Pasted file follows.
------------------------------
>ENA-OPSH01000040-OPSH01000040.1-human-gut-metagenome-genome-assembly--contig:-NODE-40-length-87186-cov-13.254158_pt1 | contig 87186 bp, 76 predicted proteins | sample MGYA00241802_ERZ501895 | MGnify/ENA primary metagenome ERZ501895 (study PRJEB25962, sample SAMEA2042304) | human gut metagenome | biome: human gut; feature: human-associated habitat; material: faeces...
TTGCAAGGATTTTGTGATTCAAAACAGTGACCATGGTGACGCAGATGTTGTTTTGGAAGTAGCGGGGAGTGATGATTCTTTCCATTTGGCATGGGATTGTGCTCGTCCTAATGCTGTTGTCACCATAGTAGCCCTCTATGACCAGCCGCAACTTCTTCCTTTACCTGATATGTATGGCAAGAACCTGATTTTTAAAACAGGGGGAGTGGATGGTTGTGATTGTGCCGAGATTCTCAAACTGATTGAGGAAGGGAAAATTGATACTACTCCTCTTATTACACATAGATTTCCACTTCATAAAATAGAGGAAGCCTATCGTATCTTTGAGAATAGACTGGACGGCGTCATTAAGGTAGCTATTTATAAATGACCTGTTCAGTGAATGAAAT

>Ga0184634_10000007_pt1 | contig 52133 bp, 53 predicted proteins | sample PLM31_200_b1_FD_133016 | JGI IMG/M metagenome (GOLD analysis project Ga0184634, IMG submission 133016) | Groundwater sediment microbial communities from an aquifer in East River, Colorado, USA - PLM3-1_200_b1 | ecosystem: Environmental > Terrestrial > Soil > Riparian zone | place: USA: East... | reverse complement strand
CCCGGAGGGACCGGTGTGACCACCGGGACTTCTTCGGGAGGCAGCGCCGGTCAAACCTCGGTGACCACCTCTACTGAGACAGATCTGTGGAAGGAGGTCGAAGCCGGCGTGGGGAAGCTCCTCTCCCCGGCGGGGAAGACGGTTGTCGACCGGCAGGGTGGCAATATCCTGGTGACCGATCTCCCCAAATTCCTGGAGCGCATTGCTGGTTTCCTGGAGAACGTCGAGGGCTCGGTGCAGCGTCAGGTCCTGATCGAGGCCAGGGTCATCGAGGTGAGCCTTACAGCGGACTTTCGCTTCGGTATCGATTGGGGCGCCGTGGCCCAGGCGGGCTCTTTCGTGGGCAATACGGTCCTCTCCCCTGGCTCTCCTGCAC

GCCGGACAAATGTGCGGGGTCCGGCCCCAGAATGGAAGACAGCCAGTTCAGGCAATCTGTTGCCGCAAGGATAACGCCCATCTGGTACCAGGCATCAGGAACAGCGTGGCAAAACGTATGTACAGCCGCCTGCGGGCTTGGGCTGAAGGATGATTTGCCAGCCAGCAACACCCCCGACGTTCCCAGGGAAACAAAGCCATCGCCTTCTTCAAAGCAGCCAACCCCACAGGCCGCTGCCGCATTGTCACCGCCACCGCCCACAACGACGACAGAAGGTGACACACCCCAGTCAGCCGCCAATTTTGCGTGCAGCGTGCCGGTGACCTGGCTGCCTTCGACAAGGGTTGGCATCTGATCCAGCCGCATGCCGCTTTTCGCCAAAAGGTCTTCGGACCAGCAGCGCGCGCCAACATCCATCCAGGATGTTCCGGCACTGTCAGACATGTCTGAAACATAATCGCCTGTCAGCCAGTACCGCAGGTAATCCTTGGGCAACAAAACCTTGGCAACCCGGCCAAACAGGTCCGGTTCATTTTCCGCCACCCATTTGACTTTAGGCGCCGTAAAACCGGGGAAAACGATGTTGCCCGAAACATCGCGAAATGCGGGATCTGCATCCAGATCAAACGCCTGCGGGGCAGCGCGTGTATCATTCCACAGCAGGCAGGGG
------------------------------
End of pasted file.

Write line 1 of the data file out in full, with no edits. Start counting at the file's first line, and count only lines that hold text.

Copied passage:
>ENA-OPSH01000040-OPSH01000040.1-human-gut-metagenome-genome-assembly--contig:-NODE-40-length-87186-cov-13.254158_pt1 | contig 87186 bp, 76 predicted proteins | sample MGYA00241802_ERZ501895 | MGnify/ENA primary metagenome ERZ501895 (study PRJEB25962, sample SAMEA2042304) | human gut metagenome | biome: human gut; feature: human-associated habitat; material: faeces...